Grand Teton Reaches Students Nationwide with Innovative Online Program

At a time when young students are increasingly gaining knowledge and skills through distance learning, rangers in Grand Teton National Park have developed an innovative way to bring the park into classrooms across the country: Snow Desk. Originally created in 2010 as a way to connect rangers with teachers after they had visited Grand Teton, the unique learning program quickly gained traction with educators and students alike.

Community Engagement Coordinator Roger Osorio and Park Ranger Kristen Dragoo broadcasting live from Snow Desk earlier this winter.

Snow Desk is a way for students grades K-8 to engage, real-time, with park rangers who are sitting outside at a desk made entirely of snow from December through March. The program was initially designed for grades K-3. Growing interest from a variety of ages led to its expansion in 2015 to include three unique scripts for different groups written to the Next Generation Science Standards. This winter, Snow Desk reached nearly 1,800 students with these age-specific programs: Surviving Winter in Grand Teton, Every Snowflake Counts, and Why Winter Matters.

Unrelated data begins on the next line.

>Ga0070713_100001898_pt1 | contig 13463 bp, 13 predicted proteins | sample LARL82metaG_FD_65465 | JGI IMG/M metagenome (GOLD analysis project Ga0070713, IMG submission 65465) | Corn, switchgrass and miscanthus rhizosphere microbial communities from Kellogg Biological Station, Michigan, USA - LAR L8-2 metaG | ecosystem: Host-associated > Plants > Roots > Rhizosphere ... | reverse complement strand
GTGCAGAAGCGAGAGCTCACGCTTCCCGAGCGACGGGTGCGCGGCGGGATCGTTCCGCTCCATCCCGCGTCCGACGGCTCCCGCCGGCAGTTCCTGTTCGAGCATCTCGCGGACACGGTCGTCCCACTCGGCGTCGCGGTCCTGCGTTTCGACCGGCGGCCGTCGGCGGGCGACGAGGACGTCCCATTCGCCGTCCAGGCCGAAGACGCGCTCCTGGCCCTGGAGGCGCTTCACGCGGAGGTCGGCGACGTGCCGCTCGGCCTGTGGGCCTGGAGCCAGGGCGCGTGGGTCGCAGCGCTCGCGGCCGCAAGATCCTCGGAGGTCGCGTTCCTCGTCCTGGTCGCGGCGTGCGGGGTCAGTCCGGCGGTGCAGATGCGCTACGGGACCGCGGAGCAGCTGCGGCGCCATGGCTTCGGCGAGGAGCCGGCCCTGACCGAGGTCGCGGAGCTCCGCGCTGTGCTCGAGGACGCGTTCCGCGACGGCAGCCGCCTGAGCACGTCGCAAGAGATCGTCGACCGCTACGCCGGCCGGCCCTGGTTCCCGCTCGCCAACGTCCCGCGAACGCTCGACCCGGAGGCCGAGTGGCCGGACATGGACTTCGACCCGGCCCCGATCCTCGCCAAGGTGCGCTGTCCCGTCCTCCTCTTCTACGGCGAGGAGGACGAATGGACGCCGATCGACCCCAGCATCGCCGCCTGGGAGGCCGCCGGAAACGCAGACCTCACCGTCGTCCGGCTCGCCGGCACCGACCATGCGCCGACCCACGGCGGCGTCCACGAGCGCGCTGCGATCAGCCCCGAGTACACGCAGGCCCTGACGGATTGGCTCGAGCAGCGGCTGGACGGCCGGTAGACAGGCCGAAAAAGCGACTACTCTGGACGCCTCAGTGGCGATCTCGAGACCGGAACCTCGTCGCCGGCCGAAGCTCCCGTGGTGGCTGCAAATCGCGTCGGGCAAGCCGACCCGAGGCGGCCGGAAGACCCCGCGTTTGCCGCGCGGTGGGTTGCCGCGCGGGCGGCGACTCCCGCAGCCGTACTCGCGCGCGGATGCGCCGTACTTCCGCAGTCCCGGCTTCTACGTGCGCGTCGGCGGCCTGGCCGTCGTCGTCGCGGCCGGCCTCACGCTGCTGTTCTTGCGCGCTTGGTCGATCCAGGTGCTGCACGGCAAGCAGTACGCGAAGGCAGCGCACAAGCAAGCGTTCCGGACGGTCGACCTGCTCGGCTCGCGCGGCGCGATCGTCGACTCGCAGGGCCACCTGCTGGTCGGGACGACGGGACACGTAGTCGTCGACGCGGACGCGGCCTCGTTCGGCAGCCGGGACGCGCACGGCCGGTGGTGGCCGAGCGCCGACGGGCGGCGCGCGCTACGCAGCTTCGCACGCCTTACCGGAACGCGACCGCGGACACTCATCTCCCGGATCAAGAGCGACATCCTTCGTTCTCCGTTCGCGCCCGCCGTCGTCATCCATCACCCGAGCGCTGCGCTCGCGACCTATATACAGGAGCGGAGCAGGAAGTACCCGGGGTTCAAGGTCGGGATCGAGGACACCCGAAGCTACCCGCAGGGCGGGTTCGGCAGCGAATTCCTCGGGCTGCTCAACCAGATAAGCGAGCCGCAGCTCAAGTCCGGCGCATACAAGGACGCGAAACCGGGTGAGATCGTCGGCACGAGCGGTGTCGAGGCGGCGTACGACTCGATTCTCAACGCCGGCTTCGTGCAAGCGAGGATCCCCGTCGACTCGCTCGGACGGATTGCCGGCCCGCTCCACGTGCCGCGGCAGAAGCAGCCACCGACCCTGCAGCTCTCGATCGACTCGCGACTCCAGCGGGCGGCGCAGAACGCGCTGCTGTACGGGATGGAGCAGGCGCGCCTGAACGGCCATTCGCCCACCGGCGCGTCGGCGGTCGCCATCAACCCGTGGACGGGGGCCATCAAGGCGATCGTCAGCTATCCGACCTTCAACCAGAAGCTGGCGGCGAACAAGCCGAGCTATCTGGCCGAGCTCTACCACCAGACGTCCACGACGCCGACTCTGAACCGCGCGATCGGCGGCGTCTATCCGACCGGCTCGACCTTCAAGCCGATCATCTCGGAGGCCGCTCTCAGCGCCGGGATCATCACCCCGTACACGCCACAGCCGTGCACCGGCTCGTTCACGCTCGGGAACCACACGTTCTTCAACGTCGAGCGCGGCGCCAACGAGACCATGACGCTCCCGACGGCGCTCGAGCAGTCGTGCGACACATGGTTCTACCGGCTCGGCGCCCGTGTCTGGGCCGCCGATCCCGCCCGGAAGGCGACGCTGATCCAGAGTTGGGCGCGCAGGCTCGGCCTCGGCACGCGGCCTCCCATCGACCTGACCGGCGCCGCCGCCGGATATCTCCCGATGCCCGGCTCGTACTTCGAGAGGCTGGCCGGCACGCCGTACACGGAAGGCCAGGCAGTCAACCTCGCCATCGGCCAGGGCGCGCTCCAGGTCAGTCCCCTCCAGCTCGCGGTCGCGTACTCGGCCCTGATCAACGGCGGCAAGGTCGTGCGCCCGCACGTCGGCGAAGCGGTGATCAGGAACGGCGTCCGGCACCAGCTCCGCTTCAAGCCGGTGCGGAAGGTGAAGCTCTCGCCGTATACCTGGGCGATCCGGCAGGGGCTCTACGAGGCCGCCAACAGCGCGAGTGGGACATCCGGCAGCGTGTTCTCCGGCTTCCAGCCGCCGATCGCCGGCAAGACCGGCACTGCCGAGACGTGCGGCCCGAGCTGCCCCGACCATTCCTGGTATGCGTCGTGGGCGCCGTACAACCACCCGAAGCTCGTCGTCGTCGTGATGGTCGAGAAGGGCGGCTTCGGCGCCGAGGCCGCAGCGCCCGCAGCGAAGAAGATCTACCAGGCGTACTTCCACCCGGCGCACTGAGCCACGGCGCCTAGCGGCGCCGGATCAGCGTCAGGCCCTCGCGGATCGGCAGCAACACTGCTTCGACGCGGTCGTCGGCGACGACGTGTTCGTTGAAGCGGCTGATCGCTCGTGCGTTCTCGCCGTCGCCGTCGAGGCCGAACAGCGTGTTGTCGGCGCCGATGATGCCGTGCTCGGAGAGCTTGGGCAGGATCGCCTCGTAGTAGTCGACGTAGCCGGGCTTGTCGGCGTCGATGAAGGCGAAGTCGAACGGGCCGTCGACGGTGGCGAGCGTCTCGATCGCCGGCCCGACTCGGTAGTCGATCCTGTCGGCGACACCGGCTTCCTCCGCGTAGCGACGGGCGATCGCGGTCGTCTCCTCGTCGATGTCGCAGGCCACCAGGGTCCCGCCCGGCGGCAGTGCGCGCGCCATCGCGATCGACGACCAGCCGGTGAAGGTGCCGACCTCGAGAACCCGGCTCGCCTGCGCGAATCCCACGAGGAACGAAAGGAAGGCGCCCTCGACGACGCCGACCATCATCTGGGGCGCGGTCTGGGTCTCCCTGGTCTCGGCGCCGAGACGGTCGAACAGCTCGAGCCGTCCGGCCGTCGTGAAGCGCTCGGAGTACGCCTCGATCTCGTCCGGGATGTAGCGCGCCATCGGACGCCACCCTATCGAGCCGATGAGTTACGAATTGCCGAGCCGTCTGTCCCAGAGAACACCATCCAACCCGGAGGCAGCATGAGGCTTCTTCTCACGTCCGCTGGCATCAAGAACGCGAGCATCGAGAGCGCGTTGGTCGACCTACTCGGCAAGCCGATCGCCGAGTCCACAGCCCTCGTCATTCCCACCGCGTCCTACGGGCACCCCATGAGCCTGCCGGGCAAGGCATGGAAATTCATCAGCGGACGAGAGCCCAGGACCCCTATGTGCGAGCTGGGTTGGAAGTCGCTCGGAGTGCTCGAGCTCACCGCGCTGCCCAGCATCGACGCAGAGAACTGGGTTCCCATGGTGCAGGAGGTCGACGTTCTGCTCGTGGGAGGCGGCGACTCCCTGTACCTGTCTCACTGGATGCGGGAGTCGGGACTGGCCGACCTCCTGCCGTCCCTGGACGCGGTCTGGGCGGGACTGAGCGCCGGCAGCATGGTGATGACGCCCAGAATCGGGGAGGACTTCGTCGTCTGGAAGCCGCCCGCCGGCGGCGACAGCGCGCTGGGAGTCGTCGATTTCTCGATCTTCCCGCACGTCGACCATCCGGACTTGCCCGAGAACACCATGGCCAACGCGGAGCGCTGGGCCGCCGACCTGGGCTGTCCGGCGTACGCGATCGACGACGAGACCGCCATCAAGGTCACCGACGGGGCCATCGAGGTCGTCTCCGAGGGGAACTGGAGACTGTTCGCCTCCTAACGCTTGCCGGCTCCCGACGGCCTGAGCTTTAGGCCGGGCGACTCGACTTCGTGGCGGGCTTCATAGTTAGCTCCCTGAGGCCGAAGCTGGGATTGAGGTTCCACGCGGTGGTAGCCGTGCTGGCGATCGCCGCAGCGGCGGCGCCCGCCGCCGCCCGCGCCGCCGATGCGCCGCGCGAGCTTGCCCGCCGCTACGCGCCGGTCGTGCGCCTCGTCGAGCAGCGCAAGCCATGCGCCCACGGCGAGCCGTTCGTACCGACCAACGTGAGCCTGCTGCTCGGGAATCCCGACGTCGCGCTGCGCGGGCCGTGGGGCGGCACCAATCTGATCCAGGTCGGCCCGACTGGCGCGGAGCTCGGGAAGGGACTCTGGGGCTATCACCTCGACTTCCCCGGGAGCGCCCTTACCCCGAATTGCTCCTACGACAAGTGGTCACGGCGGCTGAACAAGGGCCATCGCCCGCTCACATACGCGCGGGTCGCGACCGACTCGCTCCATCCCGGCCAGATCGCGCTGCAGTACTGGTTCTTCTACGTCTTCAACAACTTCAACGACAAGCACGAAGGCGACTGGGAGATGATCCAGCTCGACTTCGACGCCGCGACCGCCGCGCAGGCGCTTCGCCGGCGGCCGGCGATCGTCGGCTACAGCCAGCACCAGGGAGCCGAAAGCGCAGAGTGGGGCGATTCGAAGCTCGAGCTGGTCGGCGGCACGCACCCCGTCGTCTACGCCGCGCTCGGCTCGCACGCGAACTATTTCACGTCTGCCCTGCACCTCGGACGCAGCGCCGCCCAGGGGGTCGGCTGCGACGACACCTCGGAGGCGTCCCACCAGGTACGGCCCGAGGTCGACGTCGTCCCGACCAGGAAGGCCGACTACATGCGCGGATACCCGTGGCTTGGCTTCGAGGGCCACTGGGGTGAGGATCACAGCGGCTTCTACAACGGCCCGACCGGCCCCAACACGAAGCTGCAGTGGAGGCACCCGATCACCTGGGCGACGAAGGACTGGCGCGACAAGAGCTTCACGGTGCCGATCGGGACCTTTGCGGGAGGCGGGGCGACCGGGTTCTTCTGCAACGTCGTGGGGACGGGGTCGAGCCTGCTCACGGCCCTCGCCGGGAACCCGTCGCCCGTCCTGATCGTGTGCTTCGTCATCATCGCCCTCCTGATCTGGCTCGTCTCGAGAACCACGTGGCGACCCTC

Surviving Winter in Grand Teton, for grades K-3,  is the foundation of Snow Desk from which the entire program was developed. It is geared toward introducing students to the diversity of Grand Teton’s animal life and their adaptations to the harsh winters they endure every year.

Every Snowflake Counts provides a curriculum for grades 3-5 and focuses on the importance of water in Grand Teton’s ecosystem. “Snow is water and water is life.” Through live interactions with park rangers, students learn the importance of water to the park, how water moves around the Earth, and why it needs protection.

Why Winter Matters is designed for grades 6-8 and explores in further detail winter survival strategies of key indicator species in Grand Teton like the pika and whitebark pine as the snowpack and climate change. The program challenges students to examine how they as humans can develop similar adaptations as the natural environment around them changes.

Park rangers generally host this program on Skype, although they have also explored other online platforms. Teachers interested in participating can contact them via email at

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